On April 1, 1992, a man claiming to be Richard Nixon told NPR he would be running for president, then added: “I never did anything wrong, and I won’t do it again.” Despite the date, thousands believed it was actually Richard Nixon announcing another bid for the presidency. Of course, it wasn’t actually Nixon speaking, but that didn’t stop the outrage, and many began gearing up to protest.

Burger King Fast Food Restaurant
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Whoppers for southpaws

Turns out, your favorite fast-food chains have a history of pranks. On April 1, 1998, Burger King announced it would now offer a version of the Whopper that had been carefully designed for left-handed folks. The joke was on Burger King, however, when stores across the country were flooded with orders for the left-handed Whopper.

 Beachy Head In East Sussex
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An April Fools’ cliff-hanger

In 2001, a DJ in England decided to prank his listeners on April 1 by broadcasting that a ship that looked suspiciously like the Titanic could be seen from the cliffs at Beachy Head in East Sussex. Hundreds of listeners believed him, trekking to the cliffs to catch a glimpse. Unfortunately, all the foot traffic caused a large crack in the cliff face, and a few days later, it fell into the sea.

Open the stainless water tap in the bathroom.
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Poisoned by DHMO

This is far from being a good April Fools’ joke: On April 1, 2002, a couple of Kansas City DJs announced the local water supply had been found to contain high levels of “dihydrogen monoxide” (DHMO), whose side effects included sweating, urination and skin-pruning. Hundreds of citizens flooded the water department and the police with distressed phone calls. Too bad dihydrogen monoxide is actually H2O—the chemical name for water. The DJs were widely criticized, and one government official even accused them of “terrorism.” In 2013, two Florida DJs pulled the same prank. The resulting clamor got the DJs yanked off the air and nearly saddled with felony charges.

police car lights
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Armed robbery is hilarious … or not

For April Fools’ in 2003, a clothing-store employee in Columbus, Ohio, decided to call her boss and tell him that someone was robbing the store at gunpoint. Before she had time to call him back and confess to the prank, her boss had called the police. Four patrol cars rolled up to the store. The employee was arrested for inducing panic.

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Take us to your leader

On April 1, 2010, a newspaper in Jordan ran an article claiming a UFO had landed near the town of Jafr. It’s no wonder this was a prank gone wrong, as the mayor of Jafr’s responded by issuing an order to evacuate 13,000 people. Facing a potential lawsuit, the newspaper staff apologized publicly, saying that they “meant to entertain, not scare people.”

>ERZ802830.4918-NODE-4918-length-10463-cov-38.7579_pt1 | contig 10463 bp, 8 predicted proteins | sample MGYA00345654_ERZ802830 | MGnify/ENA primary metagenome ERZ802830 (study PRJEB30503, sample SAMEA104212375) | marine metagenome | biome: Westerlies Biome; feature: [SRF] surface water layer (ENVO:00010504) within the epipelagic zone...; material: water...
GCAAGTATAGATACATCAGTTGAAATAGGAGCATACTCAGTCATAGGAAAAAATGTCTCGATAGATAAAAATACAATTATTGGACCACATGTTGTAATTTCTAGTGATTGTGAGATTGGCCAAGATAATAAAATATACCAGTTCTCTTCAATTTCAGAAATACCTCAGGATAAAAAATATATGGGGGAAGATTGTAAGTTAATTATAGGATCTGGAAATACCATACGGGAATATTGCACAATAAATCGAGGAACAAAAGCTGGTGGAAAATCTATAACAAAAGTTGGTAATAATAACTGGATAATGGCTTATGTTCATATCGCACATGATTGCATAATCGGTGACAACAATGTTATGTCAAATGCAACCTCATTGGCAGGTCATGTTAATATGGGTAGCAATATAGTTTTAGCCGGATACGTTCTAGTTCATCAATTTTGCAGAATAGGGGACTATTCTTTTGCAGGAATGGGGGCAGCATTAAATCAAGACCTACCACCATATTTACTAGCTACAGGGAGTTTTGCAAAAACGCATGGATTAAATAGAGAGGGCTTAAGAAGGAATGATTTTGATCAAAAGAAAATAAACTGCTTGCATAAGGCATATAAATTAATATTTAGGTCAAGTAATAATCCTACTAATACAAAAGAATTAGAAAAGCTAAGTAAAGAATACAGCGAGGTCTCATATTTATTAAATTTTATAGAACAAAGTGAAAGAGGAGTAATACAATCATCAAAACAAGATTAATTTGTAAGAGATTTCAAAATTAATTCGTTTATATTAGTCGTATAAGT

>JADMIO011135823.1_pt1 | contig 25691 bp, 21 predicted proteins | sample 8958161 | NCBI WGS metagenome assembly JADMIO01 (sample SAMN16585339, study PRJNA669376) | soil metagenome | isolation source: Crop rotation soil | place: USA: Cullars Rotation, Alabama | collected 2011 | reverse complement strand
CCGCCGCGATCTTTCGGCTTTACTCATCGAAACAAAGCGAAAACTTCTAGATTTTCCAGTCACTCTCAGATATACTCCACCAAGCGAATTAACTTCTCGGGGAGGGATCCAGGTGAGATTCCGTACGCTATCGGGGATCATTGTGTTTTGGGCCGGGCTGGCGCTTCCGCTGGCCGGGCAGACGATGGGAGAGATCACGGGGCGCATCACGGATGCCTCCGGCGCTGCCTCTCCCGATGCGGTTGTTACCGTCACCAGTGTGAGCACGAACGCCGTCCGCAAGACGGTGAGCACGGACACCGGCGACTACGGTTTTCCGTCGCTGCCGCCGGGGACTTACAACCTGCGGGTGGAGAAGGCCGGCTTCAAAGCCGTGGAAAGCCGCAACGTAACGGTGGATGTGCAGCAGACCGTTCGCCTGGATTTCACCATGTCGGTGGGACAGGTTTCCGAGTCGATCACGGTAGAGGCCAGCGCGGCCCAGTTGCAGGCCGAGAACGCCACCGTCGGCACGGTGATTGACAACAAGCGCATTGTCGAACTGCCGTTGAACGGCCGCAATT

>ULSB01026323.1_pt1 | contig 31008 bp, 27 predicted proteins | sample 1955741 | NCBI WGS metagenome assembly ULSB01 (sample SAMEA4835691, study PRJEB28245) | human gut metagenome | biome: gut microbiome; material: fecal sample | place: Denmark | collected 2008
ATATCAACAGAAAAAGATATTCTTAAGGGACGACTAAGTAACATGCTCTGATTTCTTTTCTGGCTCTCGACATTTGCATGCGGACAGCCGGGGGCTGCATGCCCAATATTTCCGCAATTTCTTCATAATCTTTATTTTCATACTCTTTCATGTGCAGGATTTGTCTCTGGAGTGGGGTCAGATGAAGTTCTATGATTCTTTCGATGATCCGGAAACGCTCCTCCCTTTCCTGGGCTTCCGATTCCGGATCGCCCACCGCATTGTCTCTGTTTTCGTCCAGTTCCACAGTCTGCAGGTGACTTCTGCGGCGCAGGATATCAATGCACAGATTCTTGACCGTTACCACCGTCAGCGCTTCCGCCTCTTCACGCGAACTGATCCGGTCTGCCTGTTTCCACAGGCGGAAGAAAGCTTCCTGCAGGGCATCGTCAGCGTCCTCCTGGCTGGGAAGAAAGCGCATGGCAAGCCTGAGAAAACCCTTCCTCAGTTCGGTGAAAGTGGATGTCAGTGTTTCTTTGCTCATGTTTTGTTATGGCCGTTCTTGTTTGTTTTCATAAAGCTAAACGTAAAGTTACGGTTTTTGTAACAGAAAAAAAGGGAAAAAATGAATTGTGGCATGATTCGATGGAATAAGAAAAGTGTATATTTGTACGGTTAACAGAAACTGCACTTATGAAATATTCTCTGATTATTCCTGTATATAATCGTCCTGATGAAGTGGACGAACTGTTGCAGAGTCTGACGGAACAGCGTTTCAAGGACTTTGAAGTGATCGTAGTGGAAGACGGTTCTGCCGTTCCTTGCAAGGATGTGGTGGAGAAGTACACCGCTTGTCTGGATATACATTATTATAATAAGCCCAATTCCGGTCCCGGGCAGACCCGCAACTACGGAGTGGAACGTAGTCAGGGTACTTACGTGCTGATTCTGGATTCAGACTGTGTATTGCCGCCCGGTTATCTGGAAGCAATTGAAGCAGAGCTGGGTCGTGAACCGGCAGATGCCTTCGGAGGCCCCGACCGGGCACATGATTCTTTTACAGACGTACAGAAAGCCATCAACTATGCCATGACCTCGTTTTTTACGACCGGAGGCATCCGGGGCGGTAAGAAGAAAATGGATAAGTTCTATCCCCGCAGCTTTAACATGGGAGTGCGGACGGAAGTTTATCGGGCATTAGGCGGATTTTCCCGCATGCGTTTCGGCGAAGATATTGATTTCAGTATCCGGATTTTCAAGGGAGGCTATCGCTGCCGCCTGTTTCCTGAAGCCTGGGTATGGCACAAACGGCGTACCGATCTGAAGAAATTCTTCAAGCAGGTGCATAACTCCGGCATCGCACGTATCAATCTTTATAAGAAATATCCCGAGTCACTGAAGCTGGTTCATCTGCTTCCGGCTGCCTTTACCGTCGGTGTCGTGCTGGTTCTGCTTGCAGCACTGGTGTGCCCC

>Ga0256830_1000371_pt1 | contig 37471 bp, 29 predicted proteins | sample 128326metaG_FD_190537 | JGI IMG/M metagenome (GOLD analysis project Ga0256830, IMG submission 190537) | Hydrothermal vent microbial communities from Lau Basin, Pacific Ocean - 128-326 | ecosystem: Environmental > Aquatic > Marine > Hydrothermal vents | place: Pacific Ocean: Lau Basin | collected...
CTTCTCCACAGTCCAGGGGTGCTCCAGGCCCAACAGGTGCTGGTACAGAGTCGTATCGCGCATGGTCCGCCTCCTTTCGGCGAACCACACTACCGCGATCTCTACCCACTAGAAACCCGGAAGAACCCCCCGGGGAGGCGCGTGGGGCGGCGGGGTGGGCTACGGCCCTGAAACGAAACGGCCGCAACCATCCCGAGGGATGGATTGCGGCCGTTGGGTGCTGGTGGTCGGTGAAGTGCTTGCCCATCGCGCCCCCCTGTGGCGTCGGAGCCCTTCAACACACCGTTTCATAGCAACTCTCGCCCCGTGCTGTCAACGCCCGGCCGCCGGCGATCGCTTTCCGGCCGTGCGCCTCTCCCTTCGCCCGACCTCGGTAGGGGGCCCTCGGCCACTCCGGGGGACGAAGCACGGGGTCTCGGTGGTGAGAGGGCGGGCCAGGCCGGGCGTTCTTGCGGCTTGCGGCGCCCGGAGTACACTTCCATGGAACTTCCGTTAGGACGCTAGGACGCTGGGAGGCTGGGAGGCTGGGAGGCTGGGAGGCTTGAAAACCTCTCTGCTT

Perhaps murder isn’t a laugh riot

In 2013, Susan Tammy Hudson of Kingsport, Tennessee, called her sister on April 1 and said, “I shot my husband. I’m cleaning up the mess—let’s go bury him in Blackwater.” This was a prank gone wrong because though Hudson may have thought she was being funny, no one else did—and soon the police showed up. No charges were pressed after Hudson’s husband arrived home alive and well.

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Reader’s Digest has been telling jokes for more than 100 years, curated and reviewed over the last 20 years by Senior Features Editor Andy Simmons, a humor editor formerly of National Lampoon and the author of Now That’s Funny. We’ve earned prestigious ASME awards for our humor—including comical quips, pranks, puns, cartoons, one-liners, knock-knock jokes, riddles, memes, tweets and stories in laugh-out-loud magazine columns such as “Life in These United States,” “All in a Day’s Work,” “Laughter Is the Best Medicine” and “Humor in Uniform,” as well as online collections such as short jokesdad jokes and bad jokes so bad, they’re great. You can find a century of humor in our 2022 compendium, Reader’s Digest: Laughter, the Best Medicine. Read more about our team, our contributors and our editorial policies.


  • History.com: “April Fools’ tradition popularized”
  • DamnInteresting.com: “The Extraordinary Astrologer Isaac Bickerstaff”
  • Grunge.com: “April Fools’ Jokes Gone Wrong Throughout History”
  • Metro.co.uk: “April Fools’ Day: Five times practical jokes backfired horribly”
  • National Geographic: “Gotcha! History’s Most Outrageous April Fools’ Jokes”
  • NPR: “5 April Fools’ Pranks Gone Bad”